Expert reveals the skill we'll all need in the future – and it's not coding
By Ingrid Green
Ask author and social trend researcher Michael McQueen about the essential skills of the workplace of the future and the answer may come as a surprise.
There is no hesitation: “Regardless of the industry, it would be what’s been dubbed the soft skills,” he says. “Empathy, intuition, creativity, original thinking.”
Michael is an authority on future trends, social shifts and change management. His latest book, How to Prepare Now For What’s Next specialises in helping leaders and organisations navigate disruptions ranging from artificial intelligence to driverless cars and nanotechnology.
“As a futurist most of my time is spent looking at the forward-facing trends, things that are going to shape the industries, society and our communities in years to come.”
So why the soft skills?
The answer is simple. It’s one area where technology simply can’t compete with humans.
“Algorithms don’t have a soul.“
And although rapidly advancing automation will see many workers replaced by robots, a significant number of roles will still demand a human face.
“At the end of the day those machines don’t care.”
So how do we develop empathy or intuition?
“A lot of it is just experience with people,” says Michael.
“There’s nothing like life experience, you can have the book knowledge and the head knowledge, but someone who’s been around the block a few times can relate to a wide range of people.”
"Soft skills will continue to be more important that hard skills."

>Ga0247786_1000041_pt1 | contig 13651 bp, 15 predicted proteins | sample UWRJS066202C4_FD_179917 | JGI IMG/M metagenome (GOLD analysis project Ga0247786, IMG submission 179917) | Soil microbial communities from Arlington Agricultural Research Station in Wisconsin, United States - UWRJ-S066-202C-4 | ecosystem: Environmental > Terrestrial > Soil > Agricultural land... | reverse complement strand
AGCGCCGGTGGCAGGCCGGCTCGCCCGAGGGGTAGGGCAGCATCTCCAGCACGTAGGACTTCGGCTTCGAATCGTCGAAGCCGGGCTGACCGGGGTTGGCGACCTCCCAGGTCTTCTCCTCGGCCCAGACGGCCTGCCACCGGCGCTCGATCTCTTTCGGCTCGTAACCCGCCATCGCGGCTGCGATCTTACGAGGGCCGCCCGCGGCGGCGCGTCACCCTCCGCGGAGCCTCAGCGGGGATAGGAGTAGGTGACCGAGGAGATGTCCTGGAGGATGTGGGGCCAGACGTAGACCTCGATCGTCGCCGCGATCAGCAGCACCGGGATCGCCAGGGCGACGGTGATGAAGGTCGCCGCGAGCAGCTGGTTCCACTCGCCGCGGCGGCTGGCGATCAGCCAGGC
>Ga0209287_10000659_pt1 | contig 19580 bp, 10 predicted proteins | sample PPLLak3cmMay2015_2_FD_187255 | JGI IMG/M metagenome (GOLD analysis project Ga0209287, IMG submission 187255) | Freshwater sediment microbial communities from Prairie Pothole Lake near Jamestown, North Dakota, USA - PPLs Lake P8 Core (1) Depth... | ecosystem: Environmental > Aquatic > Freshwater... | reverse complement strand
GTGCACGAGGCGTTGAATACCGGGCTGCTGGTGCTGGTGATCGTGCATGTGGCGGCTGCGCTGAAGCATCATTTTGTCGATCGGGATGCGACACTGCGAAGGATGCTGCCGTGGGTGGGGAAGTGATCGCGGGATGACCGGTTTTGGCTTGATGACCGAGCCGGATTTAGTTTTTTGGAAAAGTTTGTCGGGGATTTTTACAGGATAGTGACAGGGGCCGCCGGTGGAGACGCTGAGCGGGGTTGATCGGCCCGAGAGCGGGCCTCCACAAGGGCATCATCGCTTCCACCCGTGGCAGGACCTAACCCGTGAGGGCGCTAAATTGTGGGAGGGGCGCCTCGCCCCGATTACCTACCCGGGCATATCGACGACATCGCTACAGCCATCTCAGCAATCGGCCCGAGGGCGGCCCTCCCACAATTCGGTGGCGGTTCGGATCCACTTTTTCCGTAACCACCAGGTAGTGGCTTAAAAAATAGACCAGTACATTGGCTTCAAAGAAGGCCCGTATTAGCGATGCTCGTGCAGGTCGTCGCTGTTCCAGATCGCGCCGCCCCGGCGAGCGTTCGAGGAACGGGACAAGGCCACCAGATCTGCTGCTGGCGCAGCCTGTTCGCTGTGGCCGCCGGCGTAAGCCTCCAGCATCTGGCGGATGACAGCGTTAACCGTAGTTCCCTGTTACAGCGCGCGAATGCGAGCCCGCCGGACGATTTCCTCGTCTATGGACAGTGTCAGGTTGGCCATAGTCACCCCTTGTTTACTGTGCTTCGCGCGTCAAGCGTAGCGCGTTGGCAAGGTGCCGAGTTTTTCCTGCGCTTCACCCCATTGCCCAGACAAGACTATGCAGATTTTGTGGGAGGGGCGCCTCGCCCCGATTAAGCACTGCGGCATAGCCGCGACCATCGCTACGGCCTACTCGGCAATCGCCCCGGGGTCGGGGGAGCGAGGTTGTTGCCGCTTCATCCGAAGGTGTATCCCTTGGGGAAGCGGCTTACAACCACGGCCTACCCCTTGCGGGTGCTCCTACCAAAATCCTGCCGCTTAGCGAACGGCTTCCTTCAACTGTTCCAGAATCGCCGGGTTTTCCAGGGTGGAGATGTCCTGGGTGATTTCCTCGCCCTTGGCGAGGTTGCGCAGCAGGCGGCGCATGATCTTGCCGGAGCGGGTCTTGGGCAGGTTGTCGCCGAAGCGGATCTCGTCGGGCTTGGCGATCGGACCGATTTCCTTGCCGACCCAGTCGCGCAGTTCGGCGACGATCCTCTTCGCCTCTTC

He says people-focused jobs are invaluable early in a person’s career.
“If you want your kids to be successful in the future, teach them to sell. Ideally something that’s difficult to sell.
“As a salesperson you learn discipline, resilience, how to deal with rejection, how to be organised. But more than anything else, you learn how to persuade. How to connect with and persuade people who have a different perspective than you.
“If in your first few jobs you’re engaging with people a lot – not just the transactional stuff, but where you can actually build relationships and connect with people – you get a chance to see how a lot of people live and think.
He says you need to consciously seek situations that involve engaging with a huge cross-section of the community, not just people your own age or a very narrow section of society.
Hospitality is another option.
“They might be quick interactions, but you’ve got to very quickly get a sense of where this [customer] is at, how do I best connect with them, how do they want to be treated.”
His advice to parents of teenagers or people early on in their career is to ask themselves: “How do you expose yourself to as many different types of people as possible?”
For parents of younger kids, get involved with the community.
“Thing like P&C, the school canteen, organising the school fete.
“It’s stuff we’ve actually done for centuries as communities, but we’re doing less now. The impact is going to be that young people are not necessarily developing some of the skills that come as a result of those things.
Michael says these skills will serve the next generation for decades to come, regardless how things change.
“Soft skills will continue to be more important that hard skills.”
“This is where we’re going, this is what the workplace of the future is going to be like.”